In a sign that the application scares autocrats, the Sultanate of Oman announced on Sunday that the country had blocked Clubhouse, following the footsteps of China, who blocked it in February. In the Emirates, discussions have not been accessible for several days, which is interpreted locally as an act of censorship without saying so openly. Fans of the platform can bypass the jamming with a VPN, but in doing so, they risk breaking the law: The use of such software is strictly codified in the UAE.

➡️ Read more on Worldcrunch.com


Fake plastic surgeon revealed after painfully awful nose job

In our digital era, having a pretty face is more important than ever. We spend our workdays staring at ourselves on Zoom cameras, and our off-time watching TikTok and Instagram videos.

Applying online face filters for slimming noses, tucking cheeks, perfecting skin is always an option. Of course, there are also more, well, permanent effects available on the market. Please, just be careful ...

As first reported by the Miami Herald, Alcalira Jimenez De Rodriguez, 56, was arrested for posing as a plastic surgeon after a patient's nose job went awry.

The charges against the woman from the town of Doral, west of Miami, include practicing medicine without a license and resisting arrest. The first charge was later elevated to a second-degree felony because of the disfigurement of the patient's nose.

Vincenzo Zurlo told authorities he began getting Botox treatments a few months ago. On the recommendation of a friend, he had visited Millennium Anti-Aging and Surgery Center for the anti-aging procedure multiple times before finally undergoing a more drastic procedure: rhinoplasty.

In February 2020, Zurlo paid $2,800 for a nose job, and as with most medical procedures, was prescribed antibiotics and painkillers. A few weeks later, frustrated with an exceptionally slow healing process and what appeared to be an ugly nose under all the gauze, he called his doctor, who agreed to fix his nose. In May 2020, Zurlo again paid another $2,800 to go back under the knife.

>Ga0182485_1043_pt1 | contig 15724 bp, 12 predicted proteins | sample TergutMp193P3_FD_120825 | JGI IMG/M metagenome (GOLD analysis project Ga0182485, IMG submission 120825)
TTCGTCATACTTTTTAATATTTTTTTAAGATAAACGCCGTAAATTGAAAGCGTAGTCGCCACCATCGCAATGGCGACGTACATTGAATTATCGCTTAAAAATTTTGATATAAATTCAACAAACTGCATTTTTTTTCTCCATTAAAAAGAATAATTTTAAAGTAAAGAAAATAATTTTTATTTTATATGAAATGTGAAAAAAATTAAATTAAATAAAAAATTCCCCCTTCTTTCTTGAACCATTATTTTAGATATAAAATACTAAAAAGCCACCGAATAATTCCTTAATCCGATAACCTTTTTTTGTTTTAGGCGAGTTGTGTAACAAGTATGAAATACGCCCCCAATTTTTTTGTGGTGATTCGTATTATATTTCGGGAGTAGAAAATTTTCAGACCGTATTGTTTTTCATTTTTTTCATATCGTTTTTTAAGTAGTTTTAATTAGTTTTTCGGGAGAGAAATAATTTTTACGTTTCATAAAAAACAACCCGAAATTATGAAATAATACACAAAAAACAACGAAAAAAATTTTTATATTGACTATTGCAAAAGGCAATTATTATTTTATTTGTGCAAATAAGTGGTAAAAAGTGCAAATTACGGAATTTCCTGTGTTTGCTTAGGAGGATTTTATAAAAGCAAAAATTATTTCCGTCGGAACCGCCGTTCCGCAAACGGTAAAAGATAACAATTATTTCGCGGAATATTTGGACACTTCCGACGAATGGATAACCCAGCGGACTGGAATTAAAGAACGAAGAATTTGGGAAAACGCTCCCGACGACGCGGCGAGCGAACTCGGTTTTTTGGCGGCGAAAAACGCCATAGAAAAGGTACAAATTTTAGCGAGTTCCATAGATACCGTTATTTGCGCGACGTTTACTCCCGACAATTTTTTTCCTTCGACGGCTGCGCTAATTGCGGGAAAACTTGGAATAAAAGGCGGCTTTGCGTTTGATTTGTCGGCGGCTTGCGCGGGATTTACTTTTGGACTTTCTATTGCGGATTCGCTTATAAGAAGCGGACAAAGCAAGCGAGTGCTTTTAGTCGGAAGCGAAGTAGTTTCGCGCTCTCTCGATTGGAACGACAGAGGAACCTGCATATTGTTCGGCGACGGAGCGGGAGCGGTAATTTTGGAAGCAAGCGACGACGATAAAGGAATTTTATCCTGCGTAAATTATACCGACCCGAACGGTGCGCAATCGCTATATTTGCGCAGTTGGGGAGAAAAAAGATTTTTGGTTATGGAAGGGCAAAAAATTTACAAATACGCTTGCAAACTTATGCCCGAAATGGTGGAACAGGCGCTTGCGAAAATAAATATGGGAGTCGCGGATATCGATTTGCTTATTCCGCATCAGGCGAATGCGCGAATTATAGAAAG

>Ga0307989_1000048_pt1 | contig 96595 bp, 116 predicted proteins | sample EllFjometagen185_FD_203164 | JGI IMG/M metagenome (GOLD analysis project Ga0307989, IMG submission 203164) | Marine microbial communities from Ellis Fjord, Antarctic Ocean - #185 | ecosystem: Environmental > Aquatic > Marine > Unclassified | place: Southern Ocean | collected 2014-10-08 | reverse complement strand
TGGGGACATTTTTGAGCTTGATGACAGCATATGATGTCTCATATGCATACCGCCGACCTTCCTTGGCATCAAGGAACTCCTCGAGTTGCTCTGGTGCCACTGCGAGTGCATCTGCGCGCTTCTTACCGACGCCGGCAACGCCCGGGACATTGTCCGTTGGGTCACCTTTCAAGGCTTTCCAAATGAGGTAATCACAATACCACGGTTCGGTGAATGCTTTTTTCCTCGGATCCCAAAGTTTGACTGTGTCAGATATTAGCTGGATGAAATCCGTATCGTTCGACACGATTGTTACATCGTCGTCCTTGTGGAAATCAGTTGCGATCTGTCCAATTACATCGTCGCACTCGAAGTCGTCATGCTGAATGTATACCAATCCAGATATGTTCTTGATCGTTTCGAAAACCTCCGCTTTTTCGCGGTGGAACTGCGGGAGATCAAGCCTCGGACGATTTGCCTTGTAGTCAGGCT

While it's not particularly rare to be disappointed with the results of a nose job, the resulting excruciating pain was a sign that something was amiss. Upon a closer look at his prescriptions, Zurlo saw that they were not written in Rodriguez's name, the Miami Herald reports.

Zurlo called the police after Rodriguez refused to share her medical practitioner number. The Florida Health Department sent in an undercover detective, posing as a client interested in plastic surgery, who caught Rodriguez mid-surgery and had her arrested on the spot. No word on how that very last amateur nip and tuck turned out.

➡️ Keep up with all the planet's police reports and plot twists on Worldcrunch.com

+30%

According to the Hong Kong Dog Rescue charity, the number of dogs being abandoned has increased by 30% in recent months in the city, which is experiencing a wave of emigration after China's imposition of a new security law that sparked mass protests. Thousands of Hong Kong residents are choosing to relocate to the UK or Canada, but many cannot afford the expensive travel arrangements and complicated COVID-19 procedures to move pets abroad.

He will pay a price.

— U.S. President Joe Biden said his Russian counterpart Vladimir Putin will be punished for interfering in the 2020 presidential election. In the same interview on ABC News' "Good Morning America," Biden also responded "I do" upon being asked whether he believed Putin was "a killer," prompting Russia to recall its U.S. ambassador.